3. Horizontal exits complying with Section 1026 shall not be required to discharge directly to the exterior of the building.
The minimum width or required capacity of the exit discharge shall be not less than the minimum width or required capacity of the exits being served.
Exit discharge components shall be sufficiently open to the exterior so as to minimize the accumulation of smoke and toxic gases.
Egress courts serving as a portion of the exit discharge in the means of egress system shall comply with the requirements of Sections 1028.4.1 and 1028.4.2.
The required capacity of egress courts shall be determined as specified in Section 1005.1, but the minimum width shall be not less than 44 inches (1118 mm), except as specified herein. Egress courts serving Group R-3 and U occupancies shall be not less than 36 inches (914 mm) in width. The required capacity and width of egress courts shall be unobstructed to a height of 7 feet (2134 mm).

Exception: Encroachments complying with Section 1005.7.

Where an egress court exceeds the minimum required width and the width of such egress court is then reduced along the path of exit travel, the reduction in width shall be gradual. The transition in width shall be affected by a guard not less than 36 inches (914 mm) in height and shall not create an angle of more than 30 degrees (0.52 rad) with respect to the axis of the egress court along the path of egress travel. The width of the egress court shall not be less than the required capacity.
Where an egress court serving a building or portion thereof is less than 10 feet (3048 mm) in width, the egress court walls shall have not less than 1-hour fire-resistance-rated construction for a distance of 10 feet (3048 mm) above the floor of the egress court. Openings within such walls shall be protected by opening protectives having a fire protection rating of not less than 3/4 hour.

Exceptions:

1. Egress courts serving an occupant load of less than 10.

2. Egress courts serving Group R-3.
The exit discharge shall provide a direct and unobstructed access to a public way.

Exception: Where access to a public way cannot be provided, a safe dispersal area shall be provided where all of the following are met:

1. The area shall be of a size to accommodate not less than 5 square feet (0.46 m2) for each person.

2. The area shall be located on the same lot not less than 50 feet (15 240 mm) away from the building requiring egress.

3. The area shall be permanently maintained and identified as a safe dispersal area.

4. The area shall be provided with a safe and unobstructed path of travel from the building.
A room or space used for assembly purposes that contains seats, tables, displays, equipment or other material shall comply with this section.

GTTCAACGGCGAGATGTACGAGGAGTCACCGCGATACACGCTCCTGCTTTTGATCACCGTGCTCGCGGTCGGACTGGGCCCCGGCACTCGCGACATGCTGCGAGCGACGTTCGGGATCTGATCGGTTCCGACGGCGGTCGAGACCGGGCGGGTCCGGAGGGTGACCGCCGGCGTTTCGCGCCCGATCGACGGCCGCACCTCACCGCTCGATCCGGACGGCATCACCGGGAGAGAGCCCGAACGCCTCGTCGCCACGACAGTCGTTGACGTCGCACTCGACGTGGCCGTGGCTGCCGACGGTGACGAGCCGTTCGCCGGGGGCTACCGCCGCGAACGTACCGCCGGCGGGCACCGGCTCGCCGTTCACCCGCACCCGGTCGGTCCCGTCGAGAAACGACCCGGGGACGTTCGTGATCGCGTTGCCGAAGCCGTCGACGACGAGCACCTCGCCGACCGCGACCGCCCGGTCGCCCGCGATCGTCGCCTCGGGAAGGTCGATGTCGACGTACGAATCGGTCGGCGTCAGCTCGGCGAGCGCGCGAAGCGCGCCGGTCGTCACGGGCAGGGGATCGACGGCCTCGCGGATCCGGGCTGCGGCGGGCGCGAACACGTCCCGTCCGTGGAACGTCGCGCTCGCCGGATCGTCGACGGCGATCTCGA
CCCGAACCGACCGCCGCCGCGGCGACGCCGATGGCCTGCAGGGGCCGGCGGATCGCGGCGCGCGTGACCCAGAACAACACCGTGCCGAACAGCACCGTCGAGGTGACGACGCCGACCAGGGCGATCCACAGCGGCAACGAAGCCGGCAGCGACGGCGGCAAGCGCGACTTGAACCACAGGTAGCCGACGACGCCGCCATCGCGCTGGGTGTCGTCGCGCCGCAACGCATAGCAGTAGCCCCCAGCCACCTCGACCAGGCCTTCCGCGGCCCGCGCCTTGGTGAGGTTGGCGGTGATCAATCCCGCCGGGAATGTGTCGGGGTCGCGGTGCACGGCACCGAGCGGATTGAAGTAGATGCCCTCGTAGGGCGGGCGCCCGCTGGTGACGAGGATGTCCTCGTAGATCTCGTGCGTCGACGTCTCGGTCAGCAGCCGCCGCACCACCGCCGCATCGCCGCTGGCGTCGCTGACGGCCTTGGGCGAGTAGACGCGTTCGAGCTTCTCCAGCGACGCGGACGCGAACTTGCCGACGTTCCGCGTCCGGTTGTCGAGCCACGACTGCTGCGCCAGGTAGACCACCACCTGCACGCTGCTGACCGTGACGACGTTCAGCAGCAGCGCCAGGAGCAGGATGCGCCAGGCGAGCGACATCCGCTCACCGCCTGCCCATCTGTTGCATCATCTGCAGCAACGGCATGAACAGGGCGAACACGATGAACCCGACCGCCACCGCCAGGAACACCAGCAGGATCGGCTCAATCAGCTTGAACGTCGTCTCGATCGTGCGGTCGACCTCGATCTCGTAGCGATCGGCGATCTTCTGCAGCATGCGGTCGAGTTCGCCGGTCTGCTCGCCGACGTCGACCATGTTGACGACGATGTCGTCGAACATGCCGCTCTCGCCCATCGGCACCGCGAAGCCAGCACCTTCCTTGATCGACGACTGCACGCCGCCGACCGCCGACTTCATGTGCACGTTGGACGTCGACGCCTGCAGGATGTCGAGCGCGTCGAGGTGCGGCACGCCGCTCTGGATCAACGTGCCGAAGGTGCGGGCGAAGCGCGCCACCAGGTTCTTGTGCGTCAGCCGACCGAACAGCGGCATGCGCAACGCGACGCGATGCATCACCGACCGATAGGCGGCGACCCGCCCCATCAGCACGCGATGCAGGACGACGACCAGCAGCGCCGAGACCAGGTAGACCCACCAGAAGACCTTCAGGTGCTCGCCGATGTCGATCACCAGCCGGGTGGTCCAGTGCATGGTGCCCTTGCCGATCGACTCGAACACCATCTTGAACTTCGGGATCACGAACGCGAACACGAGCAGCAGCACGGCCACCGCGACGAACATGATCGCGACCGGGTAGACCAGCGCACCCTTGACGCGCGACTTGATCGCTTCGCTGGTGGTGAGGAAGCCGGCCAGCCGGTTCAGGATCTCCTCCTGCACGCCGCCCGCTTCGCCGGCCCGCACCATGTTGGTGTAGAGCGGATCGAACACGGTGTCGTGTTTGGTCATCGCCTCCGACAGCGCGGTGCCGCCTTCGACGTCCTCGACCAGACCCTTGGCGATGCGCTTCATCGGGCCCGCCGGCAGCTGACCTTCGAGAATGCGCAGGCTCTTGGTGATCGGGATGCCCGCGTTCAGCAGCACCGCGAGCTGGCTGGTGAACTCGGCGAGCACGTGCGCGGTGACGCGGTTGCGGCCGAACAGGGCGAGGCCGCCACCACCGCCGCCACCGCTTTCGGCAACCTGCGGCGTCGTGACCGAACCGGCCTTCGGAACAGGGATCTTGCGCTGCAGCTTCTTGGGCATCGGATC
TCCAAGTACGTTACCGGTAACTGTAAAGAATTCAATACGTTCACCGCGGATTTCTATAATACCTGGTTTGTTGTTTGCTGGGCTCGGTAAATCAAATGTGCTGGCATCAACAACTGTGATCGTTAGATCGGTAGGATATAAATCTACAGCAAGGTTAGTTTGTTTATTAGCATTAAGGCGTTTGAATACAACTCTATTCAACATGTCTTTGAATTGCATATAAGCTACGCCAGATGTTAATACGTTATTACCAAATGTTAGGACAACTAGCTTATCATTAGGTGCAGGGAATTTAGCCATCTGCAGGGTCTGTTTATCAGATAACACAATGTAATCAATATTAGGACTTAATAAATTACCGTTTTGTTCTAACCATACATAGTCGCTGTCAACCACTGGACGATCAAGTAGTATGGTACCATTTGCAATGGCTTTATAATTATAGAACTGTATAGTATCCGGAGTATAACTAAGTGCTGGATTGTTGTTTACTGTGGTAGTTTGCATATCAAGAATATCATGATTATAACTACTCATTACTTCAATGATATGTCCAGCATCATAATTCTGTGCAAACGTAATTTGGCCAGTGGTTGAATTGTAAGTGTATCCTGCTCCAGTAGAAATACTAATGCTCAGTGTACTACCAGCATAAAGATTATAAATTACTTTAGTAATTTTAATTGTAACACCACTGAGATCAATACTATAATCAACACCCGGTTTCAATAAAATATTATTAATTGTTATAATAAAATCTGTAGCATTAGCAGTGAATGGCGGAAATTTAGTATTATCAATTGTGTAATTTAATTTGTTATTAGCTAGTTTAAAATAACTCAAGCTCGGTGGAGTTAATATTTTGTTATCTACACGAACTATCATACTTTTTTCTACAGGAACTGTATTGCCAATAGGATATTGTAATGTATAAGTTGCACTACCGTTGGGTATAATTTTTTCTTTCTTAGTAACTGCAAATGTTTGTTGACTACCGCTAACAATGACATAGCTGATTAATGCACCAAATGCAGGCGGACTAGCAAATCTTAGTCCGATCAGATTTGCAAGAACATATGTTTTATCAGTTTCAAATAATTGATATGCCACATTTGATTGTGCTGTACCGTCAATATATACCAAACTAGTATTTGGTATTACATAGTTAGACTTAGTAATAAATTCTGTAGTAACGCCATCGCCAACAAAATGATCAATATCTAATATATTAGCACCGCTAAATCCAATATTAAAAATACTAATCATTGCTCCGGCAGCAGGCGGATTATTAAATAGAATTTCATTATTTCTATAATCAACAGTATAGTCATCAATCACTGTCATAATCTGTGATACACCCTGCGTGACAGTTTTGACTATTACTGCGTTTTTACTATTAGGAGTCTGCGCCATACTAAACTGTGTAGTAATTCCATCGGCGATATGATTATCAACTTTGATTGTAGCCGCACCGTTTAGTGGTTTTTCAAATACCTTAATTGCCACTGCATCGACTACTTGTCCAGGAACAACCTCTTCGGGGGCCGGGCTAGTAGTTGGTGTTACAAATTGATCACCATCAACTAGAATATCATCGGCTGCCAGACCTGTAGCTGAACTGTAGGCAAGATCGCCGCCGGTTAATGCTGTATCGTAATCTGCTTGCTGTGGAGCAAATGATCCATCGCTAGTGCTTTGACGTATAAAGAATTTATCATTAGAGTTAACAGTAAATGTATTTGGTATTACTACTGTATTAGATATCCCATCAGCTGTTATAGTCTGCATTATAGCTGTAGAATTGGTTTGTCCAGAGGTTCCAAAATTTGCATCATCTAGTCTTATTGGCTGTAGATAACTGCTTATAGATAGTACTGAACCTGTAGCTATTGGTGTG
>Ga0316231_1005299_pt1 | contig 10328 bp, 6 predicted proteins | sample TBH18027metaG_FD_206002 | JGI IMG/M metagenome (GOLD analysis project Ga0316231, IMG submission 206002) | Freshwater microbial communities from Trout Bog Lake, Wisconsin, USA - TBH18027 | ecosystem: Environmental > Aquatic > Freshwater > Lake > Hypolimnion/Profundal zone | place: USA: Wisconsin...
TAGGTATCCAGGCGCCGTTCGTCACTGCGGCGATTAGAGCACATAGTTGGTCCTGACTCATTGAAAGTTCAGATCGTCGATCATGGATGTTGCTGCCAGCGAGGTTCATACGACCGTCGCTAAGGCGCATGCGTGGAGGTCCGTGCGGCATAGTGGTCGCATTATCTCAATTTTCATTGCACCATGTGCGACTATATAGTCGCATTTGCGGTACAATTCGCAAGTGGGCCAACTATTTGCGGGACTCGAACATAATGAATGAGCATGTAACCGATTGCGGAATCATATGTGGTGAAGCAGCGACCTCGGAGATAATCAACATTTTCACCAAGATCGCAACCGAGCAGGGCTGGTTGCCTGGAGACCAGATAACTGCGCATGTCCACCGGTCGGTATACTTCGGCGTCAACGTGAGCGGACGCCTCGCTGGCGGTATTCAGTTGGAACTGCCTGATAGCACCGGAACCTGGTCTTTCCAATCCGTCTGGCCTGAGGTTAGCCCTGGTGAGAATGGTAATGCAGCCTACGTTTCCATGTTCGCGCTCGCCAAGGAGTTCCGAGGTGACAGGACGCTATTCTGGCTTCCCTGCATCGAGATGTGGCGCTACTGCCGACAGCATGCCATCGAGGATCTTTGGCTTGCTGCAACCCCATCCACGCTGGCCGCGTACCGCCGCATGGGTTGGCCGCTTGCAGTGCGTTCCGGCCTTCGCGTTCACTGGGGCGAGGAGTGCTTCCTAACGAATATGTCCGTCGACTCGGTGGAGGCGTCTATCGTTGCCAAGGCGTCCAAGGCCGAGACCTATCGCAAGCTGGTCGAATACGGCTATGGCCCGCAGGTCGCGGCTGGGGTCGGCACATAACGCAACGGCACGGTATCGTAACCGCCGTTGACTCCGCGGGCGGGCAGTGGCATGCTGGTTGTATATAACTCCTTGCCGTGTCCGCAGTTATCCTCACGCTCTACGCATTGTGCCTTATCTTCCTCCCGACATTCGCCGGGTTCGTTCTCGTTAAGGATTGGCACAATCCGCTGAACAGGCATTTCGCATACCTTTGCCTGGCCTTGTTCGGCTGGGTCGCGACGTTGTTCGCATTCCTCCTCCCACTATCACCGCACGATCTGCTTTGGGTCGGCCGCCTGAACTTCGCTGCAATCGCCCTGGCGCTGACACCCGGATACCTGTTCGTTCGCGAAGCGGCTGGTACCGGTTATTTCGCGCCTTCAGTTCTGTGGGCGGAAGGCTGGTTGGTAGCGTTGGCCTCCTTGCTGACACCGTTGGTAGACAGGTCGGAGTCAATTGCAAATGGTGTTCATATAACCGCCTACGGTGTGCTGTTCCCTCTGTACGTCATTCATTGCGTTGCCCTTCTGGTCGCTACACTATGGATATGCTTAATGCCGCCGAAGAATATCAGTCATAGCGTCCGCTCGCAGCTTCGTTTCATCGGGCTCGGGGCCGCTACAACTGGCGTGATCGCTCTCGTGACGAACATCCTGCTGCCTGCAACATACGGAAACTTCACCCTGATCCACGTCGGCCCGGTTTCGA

Bleachers, grandstands and folding and telescopic seating, that are not building elements, shall comply with ICC 300.
Where spaces under grandstands or bleachers are used for purposes other than ticket booths less than 100 square feet (9.29 m2) and toilet rooms, such spaces shall be separated by fire barriers complying with Section 707 of the International Building Code and horizontal assemblies complying with Section 711 of the International Building Code with not less than 1-hour fire-resistance-rated construction.
A building, room or space used for assembly purposes that has an occupant load of greater than 300 and is provided with a main exit, that main exit shall be of sufficient capacity to accommodate not less than one-half of the occupant load, but such capacity shall be not less than the total required capacity of all means of egress leading to the exit. Where the building is classified as a Group A occupancy, the main exit shall front on not less than one street or an unoccupied space of not less than 10 feet (3048 mm) in width that adjoins a street or public way. In a building, room or space used for assembly purposes where there is not a well-defined main exit or where multiple main exits are provided, exits shall be permitted to be distributed around the perimeter of the building provided that the total capacity of egress is not less than 100 percent of the required capacity.
In addition to having access to a main exit, each level in a building used for assembly purposes having an occupant load greater than 300 and provided with a main exit, shall be provided with additional means of egress that shall provide an egress capacity for not less than one-half of the total occupant load served by that level and shall comply with Section 1007.1. In a building used for assembly purposes where there is not a well-defined main exit or where multiple main exits are provided, exits for each level shall be permitted to be distributed around the perimeter of the building, provided that the total width of egress is not less than 100 percent of the required width.
In Group A-1 occupancies, where persons are admitted to the building at times when seats are not available, such persons shall be allowed to wait in a lobby or similar space, provided such lobby or similar space shall not encroach upon the minimum width or required capacity of the means of egress. Such foyer, if not directly connected to a public street by all the main entrances or exits, shall have a straight and unobstructed corridor or path of travel to every such main entrance or exit.
For balconies, galleries or press boxes having a seating capacity of 50 or more located in a building, room or space used for assembly purposes, not less than two means of egress shall be provided, with one from each side of every balcony, gallery or press box.